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Las Vegas is a city like few others. It’s used in many iconic American stories as a symbol of urban landscapes bringing out the more decadent aspects of humanity, a city that embodies our collective craving for an unencumbered freedom. Whether that’s crime (Casino), the capitalist urge (Ocean’s Eleven), drugs (Fear & Loathing in Las Vegas), other forms of addiction (Rounders), comic misadventure (The Hangover), or even the power of upper level statistical analysis (Bringing Down the House), Vegas as a literary symbol is easily identifiable.

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It’s bullet-pointed in the Casino trailer when a series of words cross the screen: “MONEY,” “POWER,” “PASSION.”

While it may be true, it was always happily accepted in Las Vegas.

In a 2011 article titled “Protecting a City’s Image: The Death of ‘Las Vegas Beat'” and published in Studies in Popular Culture, Larry Dale Gragg tells a story of an effort to control the city’s public image through blocking storytelling.

Gragg’s essay starts with the Mark Goodson-Bill Todman Production Company trying to finish filming a pilot for NBC concerning a detective in Las Vegas in 1961, just nine years before the story in Casino takes place. At the time ABC was also working on a Las Vegas-centric pilot. Vegas was “in.”

The relationship the producers and networks had with the city and Vegas casinos changed suddenly, with no one at the other side of the table interested in the kind of attention stories about Las Vegas were bringing to the city. The City and the casinos wanted to control the public image of the city. They feared, as Gragg says, that the “crime and violence” that would be depicted on these shows might interfere with the legal standing of gambling in the city.

It’s a fascinating story that sheds a different kind of light on a city that has embraced its own decadence as a marketing tactic in campaigns that tell us “What Happens Here, Stays Here.” That slogan was implemented as tourism marketing in 2003 after being developed by the ad agency R&R Partners. That campaign’s success—now running for 12 years—tells you everything you need to know about how well efforts to block Vegas’ decadence from TV and film went.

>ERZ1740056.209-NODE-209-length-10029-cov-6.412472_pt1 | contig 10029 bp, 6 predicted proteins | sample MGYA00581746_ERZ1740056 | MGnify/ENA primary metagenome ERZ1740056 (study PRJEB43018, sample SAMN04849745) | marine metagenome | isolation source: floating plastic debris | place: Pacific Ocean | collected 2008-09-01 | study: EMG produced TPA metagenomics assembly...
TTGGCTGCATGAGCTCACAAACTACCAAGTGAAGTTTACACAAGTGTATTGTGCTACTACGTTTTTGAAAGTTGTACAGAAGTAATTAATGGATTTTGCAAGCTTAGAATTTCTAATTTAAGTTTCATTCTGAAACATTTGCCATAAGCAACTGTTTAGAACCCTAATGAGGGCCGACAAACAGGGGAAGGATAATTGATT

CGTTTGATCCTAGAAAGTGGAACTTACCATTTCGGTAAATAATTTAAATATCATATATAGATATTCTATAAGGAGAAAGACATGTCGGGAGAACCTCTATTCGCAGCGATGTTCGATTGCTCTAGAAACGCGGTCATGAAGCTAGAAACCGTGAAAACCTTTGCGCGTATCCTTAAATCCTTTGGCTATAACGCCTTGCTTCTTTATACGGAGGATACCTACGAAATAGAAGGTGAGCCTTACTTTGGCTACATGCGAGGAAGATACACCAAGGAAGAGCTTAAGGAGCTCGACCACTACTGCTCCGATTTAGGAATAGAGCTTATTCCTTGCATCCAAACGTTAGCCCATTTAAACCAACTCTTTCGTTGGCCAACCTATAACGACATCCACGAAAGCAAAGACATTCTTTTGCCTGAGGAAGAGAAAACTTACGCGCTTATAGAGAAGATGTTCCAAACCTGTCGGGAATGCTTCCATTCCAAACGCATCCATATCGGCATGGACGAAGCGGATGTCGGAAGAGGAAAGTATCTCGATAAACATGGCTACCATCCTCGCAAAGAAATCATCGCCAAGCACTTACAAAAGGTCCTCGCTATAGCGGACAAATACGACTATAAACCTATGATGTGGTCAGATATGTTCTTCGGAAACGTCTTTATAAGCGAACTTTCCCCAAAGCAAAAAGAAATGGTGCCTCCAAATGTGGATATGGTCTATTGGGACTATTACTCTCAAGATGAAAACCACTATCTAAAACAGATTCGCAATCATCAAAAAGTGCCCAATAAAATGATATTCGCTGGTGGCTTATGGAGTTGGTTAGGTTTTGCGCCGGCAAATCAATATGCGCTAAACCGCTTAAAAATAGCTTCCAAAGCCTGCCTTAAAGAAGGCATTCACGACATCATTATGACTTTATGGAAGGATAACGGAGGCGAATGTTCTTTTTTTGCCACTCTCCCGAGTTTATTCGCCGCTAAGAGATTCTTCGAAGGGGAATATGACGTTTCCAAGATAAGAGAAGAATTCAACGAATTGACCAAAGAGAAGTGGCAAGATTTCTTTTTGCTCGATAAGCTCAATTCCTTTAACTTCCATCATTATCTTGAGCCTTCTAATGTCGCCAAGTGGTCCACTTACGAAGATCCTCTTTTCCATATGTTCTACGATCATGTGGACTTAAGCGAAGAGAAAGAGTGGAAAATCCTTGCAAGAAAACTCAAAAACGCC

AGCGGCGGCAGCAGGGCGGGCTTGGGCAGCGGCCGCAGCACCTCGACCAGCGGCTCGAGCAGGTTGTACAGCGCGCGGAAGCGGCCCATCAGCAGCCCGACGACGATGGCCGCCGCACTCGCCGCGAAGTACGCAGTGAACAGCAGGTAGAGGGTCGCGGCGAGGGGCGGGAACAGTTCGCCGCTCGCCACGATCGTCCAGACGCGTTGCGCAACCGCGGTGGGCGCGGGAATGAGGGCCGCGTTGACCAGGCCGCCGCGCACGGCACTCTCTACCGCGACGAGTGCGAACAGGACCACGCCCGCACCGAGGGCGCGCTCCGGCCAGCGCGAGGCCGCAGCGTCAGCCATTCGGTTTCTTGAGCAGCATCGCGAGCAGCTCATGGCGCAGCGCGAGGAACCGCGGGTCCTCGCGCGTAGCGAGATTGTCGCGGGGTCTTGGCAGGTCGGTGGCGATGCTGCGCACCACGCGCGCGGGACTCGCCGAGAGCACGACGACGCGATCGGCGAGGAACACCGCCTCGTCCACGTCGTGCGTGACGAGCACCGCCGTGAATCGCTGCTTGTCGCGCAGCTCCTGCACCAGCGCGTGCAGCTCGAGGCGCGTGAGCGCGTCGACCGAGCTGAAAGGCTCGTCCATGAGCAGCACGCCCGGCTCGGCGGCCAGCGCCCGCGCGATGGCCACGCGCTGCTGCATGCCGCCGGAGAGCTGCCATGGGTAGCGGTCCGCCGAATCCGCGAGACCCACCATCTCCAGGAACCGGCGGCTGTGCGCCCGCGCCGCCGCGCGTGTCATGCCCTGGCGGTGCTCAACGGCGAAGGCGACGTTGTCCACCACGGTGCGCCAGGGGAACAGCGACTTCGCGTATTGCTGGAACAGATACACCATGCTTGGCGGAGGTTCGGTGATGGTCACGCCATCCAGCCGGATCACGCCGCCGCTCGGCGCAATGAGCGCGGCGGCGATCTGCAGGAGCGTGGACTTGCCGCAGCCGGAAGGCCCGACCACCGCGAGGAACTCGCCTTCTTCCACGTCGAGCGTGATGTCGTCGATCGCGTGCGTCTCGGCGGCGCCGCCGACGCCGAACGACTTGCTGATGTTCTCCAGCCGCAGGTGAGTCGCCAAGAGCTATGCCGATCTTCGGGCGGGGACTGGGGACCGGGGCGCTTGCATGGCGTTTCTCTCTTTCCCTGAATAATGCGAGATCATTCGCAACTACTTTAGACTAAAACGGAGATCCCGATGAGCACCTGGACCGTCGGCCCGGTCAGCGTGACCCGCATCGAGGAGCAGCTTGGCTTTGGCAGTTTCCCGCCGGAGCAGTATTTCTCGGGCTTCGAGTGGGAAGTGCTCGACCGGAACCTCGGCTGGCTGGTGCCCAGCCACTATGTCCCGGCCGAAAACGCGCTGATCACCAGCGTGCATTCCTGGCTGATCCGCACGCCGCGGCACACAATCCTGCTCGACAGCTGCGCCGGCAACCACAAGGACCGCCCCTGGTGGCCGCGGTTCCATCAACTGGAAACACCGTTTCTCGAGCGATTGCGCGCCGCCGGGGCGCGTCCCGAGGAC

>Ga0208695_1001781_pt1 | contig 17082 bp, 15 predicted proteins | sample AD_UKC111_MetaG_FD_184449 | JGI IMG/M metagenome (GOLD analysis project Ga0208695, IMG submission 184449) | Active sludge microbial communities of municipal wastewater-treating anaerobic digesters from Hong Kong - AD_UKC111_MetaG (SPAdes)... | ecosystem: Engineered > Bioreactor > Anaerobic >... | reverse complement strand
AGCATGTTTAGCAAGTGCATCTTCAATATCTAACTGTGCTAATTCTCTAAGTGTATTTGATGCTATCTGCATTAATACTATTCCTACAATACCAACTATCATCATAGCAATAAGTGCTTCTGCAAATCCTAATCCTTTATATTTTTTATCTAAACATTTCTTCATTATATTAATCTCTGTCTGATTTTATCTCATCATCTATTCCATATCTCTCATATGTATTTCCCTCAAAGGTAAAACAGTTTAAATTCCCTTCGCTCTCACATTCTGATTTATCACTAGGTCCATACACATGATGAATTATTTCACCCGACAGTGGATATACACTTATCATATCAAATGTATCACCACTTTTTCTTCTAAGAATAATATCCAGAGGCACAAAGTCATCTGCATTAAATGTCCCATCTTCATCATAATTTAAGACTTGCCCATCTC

Though, some would explain that “decadence” differently. In a case study about the R&R campaign, the ad agency explains why the slogan “What Happens Here, Stays Here” has had such staying power quite differently:

The emotional bond between Las Vegas and its customers was freedom. Freedom on two levels. Freedom to do things, see things, eat things, wear things, feel things. In short, the freedom to be someone we couldn’t be at home. And freedom from whatever we wanted to leave behind in our daily lives. Just thinking about Vegas made the bad stuff go away. At that point the strategy became clear. Speak to that need. Make an indelible connection between Las Vegas and the freedom we all crave.

No matter how you explain it, Vegas is a symbol of that freedom or decadence and fighting that characterization is a Sisyphean effort.


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Studies in Popular Culture, Vol. 34, No. 1 (Fall 2011), pp. 1-22
Popular Culture Association in the South